A businessman sobbed in court as the jury heard the harrowing 999 call made by one of his employees while attempting to save the life of a man trapped in a tire-shredding machine.
When Martin Simmons became trapped in the newly installed tire-shredding machine on February 20, 2019, Kyle Gettings, a director of the now-liquidated Capital Metals Ltd, was trading there at the New Dunn Business Park in Sling. Gettings, 35, is accused of unlawfully killing his employee by negligence.
The workers were instructed by emergency services to cut Simmons free from the apparatus and administer CPR when it appeared that he was no longer breathing. Although Simmons was taken to the hospital immediately, the main artery in his neck was crushed, resulting in severe brain damage.
On March 6, 2019, Simmons died from his wounds in spite of medical attention. Just a few days before he passed away, his fiancée Tina Simmons married him in his hospital bed. In March 2019, Tina donned her wedding gown for an emotional ceremony that took place just before her husband’s life support was turned off.
According to Daily Mail, defendant Gettings and the jury members appeared visibly upset as the judge halted proceedings at Gloucester Crown Court after the incident’s recording was played. Gettings denies intentionally killing Simmons. He admitted that he had failed to make sure that his workers were safe and healthy while using the equipment.
According to prosecutor Philip Stott, Simmons was loading tires onto the conveyor belt on February 20, 2019, and watching as they were being shredded as they exited the machine onto the second conveyor.
The prosecutor said, “Machinery didn’t have any guard rail protection on the second conveyor belt. This is neglect as anybody could easily become trapped within its workings. There was no process to stop this from happening while the machinery was running.”
The jury was informed that a television crew for the ‘Scrap Kings’ series had been filming the tire-shredding operation the day prior to the incident. They were shown video footage of the employees’ actions when the machinery became jammed.
The machine and conveyor belt were used without any safety guards in the film. It was claimed that despite having been trained to do so by Gettings, staff members failed to turn off the machine the following day when unclogging the jammed conveyor belt. Jack Major, who was working with Simmons at the time of the incident, testified in front of the jury.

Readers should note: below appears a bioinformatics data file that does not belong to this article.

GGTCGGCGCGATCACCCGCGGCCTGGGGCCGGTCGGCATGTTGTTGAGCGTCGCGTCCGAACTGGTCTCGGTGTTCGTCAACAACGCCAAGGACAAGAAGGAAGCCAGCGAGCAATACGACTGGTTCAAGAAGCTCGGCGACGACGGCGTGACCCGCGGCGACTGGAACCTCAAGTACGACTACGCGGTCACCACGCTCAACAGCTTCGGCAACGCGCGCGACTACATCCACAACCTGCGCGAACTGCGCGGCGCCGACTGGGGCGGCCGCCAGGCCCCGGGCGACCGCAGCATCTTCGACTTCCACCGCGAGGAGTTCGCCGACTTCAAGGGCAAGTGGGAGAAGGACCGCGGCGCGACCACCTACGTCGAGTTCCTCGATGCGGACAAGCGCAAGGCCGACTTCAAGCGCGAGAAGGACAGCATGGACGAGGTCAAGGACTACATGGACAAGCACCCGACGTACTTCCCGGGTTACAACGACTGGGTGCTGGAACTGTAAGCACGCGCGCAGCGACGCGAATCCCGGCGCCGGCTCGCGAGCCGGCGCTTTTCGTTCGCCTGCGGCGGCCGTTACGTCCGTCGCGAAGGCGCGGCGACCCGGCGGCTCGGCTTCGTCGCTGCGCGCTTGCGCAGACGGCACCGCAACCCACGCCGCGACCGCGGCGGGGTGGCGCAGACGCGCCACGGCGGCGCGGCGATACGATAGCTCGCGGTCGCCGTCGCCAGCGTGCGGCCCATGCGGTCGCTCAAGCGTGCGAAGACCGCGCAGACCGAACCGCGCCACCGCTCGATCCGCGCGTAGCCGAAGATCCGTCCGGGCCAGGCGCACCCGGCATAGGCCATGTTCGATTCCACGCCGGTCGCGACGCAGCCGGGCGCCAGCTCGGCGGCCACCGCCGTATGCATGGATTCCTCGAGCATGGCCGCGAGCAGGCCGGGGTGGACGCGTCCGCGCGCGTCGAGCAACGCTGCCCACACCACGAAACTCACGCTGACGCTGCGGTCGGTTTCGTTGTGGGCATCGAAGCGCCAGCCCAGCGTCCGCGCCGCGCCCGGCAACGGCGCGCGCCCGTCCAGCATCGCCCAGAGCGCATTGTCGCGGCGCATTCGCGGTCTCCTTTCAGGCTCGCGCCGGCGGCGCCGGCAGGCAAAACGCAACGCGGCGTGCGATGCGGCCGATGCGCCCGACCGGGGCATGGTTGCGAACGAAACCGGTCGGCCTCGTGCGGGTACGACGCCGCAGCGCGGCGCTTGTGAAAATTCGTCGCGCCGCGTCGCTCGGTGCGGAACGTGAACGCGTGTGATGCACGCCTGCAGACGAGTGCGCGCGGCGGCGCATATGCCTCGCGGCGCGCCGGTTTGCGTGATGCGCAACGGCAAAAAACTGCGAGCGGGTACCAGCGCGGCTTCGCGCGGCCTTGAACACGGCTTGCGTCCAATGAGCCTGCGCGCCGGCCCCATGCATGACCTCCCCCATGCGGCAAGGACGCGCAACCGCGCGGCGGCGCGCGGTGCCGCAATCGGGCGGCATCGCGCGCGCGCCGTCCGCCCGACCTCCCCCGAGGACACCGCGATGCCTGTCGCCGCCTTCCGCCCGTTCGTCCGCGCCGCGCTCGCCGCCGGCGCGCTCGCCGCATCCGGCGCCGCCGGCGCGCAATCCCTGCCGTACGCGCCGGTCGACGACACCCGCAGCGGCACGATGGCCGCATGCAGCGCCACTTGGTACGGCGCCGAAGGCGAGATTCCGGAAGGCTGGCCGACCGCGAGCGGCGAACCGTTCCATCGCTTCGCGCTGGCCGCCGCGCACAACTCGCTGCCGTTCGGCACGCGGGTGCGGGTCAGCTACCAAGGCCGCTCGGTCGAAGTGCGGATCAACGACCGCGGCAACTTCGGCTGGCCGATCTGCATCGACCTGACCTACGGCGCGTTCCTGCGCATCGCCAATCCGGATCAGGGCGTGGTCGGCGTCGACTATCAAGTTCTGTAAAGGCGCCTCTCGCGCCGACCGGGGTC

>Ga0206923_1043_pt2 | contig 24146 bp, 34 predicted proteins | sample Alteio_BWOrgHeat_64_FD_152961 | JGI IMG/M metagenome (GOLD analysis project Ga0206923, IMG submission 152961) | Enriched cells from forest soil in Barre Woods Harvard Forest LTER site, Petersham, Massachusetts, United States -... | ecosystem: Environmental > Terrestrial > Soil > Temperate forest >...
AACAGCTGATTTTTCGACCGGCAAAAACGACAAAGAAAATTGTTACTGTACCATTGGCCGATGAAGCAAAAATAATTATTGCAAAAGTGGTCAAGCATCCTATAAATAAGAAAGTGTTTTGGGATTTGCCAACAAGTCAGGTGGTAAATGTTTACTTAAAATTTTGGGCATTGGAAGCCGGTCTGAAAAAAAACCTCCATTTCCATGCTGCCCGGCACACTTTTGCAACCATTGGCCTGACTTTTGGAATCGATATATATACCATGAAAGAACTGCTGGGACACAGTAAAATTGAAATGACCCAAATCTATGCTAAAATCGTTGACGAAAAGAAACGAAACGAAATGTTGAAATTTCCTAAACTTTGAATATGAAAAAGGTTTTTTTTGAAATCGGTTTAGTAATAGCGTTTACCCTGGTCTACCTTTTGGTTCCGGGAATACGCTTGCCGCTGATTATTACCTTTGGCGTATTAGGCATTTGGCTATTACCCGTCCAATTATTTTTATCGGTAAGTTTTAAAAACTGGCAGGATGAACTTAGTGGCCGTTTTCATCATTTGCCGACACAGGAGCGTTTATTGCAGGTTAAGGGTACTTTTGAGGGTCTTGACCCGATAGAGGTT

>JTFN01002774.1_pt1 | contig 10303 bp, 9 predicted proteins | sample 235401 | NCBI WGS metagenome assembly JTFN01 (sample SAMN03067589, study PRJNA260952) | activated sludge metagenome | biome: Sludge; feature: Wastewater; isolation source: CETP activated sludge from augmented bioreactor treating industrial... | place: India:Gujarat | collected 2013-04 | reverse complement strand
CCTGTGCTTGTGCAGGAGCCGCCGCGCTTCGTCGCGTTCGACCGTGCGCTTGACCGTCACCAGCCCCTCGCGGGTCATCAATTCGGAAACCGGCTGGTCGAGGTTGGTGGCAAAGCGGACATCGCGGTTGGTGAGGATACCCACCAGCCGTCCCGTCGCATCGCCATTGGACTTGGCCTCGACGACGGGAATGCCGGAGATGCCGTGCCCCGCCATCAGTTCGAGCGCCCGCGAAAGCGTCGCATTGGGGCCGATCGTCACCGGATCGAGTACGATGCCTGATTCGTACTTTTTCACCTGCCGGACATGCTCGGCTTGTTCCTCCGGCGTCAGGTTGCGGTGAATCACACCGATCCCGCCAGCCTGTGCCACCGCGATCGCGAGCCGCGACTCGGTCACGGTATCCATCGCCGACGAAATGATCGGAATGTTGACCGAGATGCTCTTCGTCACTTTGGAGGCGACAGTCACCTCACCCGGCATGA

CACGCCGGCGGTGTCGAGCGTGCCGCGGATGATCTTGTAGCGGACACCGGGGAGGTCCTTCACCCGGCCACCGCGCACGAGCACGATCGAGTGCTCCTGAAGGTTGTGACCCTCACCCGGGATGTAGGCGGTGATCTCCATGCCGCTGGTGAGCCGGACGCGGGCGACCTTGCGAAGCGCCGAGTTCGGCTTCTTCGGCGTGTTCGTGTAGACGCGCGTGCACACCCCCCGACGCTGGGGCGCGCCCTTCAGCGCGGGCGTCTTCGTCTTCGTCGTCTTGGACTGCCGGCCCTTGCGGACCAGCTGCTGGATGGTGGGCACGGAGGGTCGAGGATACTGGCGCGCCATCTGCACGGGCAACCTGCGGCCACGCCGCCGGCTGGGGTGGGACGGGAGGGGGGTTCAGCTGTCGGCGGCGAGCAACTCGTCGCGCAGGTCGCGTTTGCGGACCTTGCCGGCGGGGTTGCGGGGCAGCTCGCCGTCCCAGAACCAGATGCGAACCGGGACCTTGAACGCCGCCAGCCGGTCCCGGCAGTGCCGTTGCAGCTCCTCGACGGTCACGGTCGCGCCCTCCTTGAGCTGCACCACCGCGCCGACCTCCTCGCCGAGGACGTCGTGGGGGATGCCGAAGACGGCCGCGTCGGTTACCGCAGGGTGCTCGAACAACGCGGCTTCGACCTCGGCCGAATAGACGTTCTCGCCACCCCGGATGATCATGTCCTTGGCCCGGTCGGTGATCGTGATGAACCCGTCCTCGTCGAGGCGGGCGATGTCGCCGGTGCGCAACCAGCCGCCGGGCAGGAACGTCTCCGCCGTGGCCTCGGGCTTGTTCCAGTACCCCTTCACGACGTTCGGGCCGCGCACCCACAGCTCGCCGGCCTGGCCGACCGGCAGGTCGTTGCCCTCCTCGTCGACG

He claimed that he was instructed to make sure that the equipment was turned off before retrieving the debris.
Major stated, “I had to pick large shredded items off the floor all the time and place them on the conveyor belt myself, which didn’t have any safety guards on it. I did this because they would quickly become a trip hazard.”
He added, “The hopper would frequently jam up and the unit would be turned off to allow us to free up the jammed equipment. It is common sense not to put your hands anywhere near it while it was operational.”
Major also claimed that it was not his responsibility to turn the machinery on or off. But at around 4.00 pm he saw Simmons working on the conveyor belt, without it being turned off, while he was undertaking another task with his back to him. Describing the tragic incident, he said, “I turned around when he shouted out loudly ‘Ouch’.
He was kneeling down and was in an unnatural position with his shoulder being trapped and his right arm inside the machinery. Simmons’ neck was sticking out from under the machine. I immediately pressed the emergency stop button, which disables everything in the unit. I ran outside and shouted for somebody to dial 999.”
General manager Gary King told the jury that he heard Major shouting for somebody to ring 999. He explained how he ran to the spot to save Simmons. “I ran the distance of about half a football pitch to get to the unit where I saw Simmons on his knees with his arm trapped between a pulley and the conveyor belt. He didn’t say anything. At first, I was told by the call handler to make sure Simmons was as comfortable as possible and wait for the paramedics to arrive. But when Simmons stopped breathing the decision was taken to free him from the equipment.”
He added, “Once he was flat on the floor, I began the CPR procedure on Simmons. I followed the exact directions the call handler was telling me. I continued this procedure until the paramedics took over.”
Additionally, the electricians who installed the equipment as well as other employees who discussed their roles immediately following the incident testified before the jury. Electrician Nicholas Barrow said that he visited on the day of the incident as he had found a replacement circuit breaker for the equipment the company had recently installed.
He stated, “I noticed that the second conveyor belt, which had not been part of the setup when the machine was being commissioned, did not have any safety measures on it. I was surprised that the machine was being used without guard rails. It was too noisy to talk to anybody about my concerns and I left after 15 minutes.”
Michael Raynor from the Health and Safety Executive visited the site 6 days after the incident and told the jury that a chute from the shredder leading to the second conveyor belt would frequently become blocked because of an improperly set up hopper, which required workers to clear. Tire fragments would also cause the conveyor belt to become clogged. It should have been standard procedure to completely turn off the machine while performing these tasks, he said.
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